#cloud #AWS F5 Cloud Connector iApp makes a hybrid cloud based on Amazon AWS a snap
Hybrid cloud models continue to outpace pure-public (and pure-private) models for most organizations. There's value in being able to leverage the cloud for a variety of reasons from periodic, expanding compute resources to dev and test environments. Whatever the reason, hybrid models are here to stay.
One of the difficulties experienced in executing on such models, however, is connecting them to the corporate cloud or data center. Sure, the model is simple: simply deploy resources in the public cloud and leverage them as expandable compute from the private cloud/data center. But to do that requires a way to leverage them. You need to connect them together in such a way as to make those externally deployed resources appear to be part of the data center.
That's where cloud bridges come in handy. Cloud bridges, as we've previously defined, integrate environments at the network layer – extending the operational domain into remote environments such as public cloud. Bridges are the "connective tissue" that is the basis for a hybrid cloud.
Configuring them, however, remains a challenge. There's core networking and security that must be defined and governed, routes determined, and monitoring enabled. Then there's the task of making sure remote resources are accessible, that they're also monitored and can be used as part of an elastic application scalability model. This is the "on-demand capacity" or "cloud bursting" model cited by Gartner DC attendees as the most compelling use-case for hybrid cloud.
It isn't easy.
One of the ways F5 is dedicated to making such tasks easier, however, is through its iApp technology. iApps capture core common configuration, enable simple wizard-like entry of deployment-specific parameters, and handle the chore of getting all that information turned into a working configuration for a wide variety of operational tasks associated with application delivery.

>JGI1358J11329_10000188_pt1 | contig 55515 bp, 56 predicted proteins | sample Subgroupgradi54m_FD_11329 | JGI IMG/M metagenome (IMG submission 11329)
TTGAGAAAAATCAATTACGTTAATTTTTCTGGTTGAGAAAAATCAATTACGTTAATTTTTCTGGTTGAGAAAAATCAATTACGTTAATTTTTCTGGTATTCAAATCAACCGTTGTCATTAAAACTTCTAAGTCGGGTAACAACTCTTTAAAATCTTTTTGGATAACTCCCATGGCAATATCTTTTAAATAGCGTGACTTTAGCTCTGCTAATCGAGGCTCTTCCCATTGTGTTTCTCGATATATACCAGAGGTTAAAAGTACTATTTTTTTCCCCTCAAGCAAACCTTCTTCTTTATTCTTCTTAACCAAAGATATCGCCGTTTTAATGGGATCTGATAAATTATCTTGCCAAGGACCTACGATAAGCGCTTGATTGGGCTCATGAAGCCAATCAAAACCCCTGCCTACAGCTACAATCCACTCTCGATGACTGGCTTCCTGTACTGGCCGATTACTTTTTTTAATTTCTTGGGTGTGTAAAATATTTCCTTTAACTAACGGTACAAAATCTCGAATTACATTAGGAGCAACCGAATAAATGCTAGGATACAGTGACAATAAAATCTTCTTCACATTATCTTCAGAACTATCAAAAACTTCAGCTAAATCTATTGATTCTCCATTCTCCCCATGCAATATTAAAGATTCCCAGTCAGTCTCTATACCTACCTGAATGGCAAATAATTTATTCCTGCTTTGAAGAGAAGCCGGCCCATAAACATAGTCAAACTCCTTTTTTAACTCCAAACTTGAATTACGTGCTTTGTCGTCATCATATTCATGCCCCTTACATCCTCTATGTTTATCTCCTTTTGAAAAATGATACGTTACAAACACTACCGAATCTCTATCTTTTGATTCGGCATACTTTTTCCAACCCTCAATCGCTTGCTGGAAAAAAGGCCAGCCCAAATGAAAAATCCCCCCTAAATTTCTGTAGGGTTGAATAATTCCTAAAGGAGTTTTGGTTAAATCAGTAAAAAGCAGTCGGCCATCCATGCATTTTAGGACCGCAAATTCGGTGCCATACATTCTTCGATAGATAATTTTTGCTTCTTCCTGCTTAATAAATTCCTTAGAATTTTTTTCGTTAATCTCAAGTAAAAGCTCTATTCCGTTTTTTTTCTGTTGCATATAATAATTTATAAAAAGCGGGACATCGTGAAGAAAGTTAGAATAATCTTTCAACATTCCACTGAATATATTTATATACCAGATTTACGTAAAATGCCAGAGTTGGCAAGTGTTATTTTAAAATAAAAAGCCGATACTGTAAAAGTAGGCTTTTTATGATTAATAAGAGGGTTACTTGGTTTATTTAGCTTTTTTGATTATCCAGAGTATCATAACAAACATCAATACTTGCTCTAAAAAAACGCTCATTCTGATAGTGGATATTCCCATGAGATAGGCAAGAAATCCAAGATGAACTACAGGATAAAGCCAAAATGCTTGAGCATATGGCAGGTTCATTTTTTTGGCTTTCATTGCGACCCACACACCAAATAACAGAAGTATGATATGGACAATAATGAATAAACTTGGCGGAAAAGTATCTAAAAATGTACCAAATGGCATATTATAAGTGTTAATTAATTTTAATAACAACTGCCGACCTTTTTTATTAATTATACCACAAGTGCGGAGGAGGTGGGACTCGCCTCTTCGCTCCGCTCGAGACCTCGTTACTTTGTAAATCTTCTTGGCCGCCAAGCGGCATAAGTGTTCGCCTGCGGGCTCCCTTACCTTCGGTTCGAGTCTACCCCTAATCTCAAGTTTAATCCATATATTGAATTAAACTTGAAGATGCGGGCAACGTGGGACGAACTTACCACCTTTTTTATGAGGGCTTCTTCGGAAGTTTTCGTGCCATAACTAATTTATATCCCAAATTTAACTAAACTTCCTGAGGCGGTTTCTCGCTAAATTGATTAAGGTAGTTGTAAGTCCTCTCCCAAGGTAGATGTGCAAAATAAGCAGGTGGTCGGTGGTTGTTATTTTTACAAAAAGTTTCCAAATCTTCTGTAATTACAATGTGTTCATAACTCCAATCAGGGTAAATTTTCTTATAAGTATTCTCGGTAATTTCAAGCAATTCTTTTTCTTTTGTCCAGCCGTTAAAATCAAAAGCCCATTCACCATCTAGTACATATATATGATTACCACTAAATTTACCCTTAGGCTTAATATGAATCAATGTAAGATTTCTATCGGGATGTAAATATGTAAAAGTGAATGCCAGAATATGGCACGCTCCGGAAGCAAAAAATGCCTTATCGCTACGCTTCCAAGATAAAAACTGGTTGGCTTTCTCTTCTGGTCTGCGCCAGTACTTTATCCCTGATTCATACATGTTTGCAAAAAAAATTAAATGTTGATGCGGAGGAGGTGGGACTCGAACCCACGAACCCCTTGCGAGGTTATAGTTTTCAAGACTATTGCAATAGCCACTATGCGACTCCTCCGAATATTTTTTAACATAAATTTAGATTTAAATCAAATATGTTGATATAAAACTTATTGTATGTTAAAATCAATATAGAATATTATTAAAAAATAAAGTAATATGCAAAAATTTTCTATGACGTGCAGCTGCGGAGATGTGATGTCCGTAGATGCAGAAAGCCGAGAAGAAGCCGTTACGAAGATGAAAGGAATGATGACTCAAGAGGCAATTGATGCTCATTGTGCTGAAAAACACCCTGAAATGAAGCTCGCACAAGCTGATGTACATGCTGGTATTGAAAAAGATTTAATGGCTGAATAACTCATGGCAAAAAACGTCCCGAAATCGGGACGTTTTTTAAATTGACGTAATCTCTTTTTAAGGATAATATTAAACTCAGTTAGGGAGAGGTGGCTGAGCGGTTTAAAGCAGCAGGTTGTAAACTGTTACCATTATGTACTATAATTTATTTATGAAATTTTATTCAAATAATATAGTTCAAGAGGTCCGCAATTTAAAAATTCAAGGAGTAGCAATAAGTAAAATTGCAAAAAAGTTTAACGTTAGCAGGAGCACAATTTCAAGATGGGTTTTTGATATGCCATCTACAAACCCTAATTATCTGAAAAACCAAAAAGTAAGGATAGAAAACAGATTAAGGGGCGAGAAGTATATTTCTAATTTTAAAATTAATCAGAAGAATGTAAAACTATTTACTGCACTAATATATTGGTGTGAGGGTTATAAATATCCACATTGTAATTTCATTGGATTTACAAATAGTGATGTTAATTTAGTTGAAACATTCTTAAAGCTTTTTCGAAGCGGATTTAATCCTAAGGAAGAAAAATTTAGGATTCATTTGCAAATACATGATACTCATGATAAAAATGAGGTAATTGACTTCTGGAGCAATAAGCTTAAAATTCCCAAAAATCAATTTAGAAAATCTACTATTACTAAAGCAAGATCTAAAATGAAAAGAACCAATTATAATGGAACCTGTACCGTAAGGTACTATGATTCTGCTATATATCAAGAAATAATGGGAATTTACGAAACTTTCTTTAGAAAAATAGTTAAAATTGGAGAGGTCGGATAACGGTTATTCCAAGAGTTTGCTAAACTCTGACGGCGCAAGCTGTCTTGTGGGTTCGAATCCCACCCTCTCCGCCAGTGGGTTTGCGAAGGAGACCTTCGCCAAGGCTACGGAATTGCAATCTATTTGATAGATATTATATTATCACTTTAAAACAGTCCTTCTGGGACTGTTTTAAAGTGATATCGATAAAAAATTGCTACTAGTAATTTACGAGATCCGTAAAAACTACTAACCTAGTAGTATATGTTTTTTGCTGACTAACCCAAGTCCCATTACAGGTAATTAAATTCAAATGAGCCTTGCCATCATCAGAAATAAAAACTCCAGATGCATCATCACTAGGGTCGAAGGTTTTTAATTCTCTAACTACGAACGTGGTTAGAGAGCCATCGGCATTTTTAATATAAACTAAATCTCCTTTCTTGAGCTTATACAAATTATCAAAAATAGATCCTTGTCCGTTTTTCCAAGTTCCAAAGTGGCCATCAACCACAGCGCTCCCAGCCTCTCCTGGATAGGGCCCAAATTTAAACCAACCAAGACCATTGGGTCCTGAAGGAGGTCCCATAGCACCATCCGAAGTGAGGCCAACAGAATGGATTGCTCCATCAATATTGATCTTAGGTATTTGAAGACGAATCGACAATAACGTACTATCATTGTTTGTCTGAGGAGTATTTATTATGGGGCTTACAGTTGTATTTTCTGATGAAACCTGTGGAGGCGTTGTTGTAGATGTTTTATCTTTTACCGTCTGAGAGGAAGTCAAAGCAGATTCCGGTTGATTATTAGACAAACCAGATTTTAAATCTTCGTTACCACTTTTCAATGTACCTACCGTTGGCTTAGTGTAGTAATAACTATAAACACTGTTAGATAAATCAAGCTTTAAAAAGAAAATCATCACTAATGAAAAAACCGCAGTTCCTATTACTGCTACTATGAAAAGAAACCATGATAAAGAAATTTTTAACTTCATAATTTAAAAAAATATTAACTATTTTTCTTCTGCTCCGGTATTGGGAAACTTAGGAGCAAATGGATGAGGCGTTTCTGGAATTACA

In this case, the iApp in question is focused on connecting clouds.
The Cloud Connector iApp performs different tasks depending on what it is configuring. When it is in remote mode (i.e. in the Amazon AWS VPC) it sets up all networking (VLANs, Self-IPs, routes, and a WOM endpoint) for a remote data center (a single-tenant BIG-IP LTM VE).
In local (or data center) mode, the iApp configures WAN optimization and the WOM iSession as well as WOM virtual sessions in the local data center where networking is already configured.
There are also Device and Traffic Group options for the application being configured. This is part of the Device Management configuration, and extends the existing high availability infrastructure and allows for clustering, granular control of configuration synchronization and failover.
It is this capability that provides for operational consistency between environments, ensuring that configuration on both BIG-IP LTM instances are applying the same policies. This synchronization can be tailored to only synchronize specific aspects. This allows for differences that provide value and enhance delivery, such as fine-tuning acceleration or TCP-related options to fit the environment.
Simply download the iApp to a location accessible from your BIG-IP system, extract the zip file, and import via your BIG-IP system web-based configuration utility.
Download and import the iApp 1. Open a web browser and enter the following URL (you may be required to login or complete a free registration): 2. In the F5 Contributed iApp Templates section, click Cloud Connector. 3. Download the Cloud Connector iApp to a location accessible from your BIG-IP system. 4. Extract (unzip) the Cloud Connector zip file.
Import into the BIG-IP system
Log on to the BIG-IP system web-based Configuration utility, and then perform the following:
On the Main tab, expand iApp, and then click Templates.
Click the Import button on the right side of the screen.
Click the Browse button, and then browse to the location you saved the iApp file.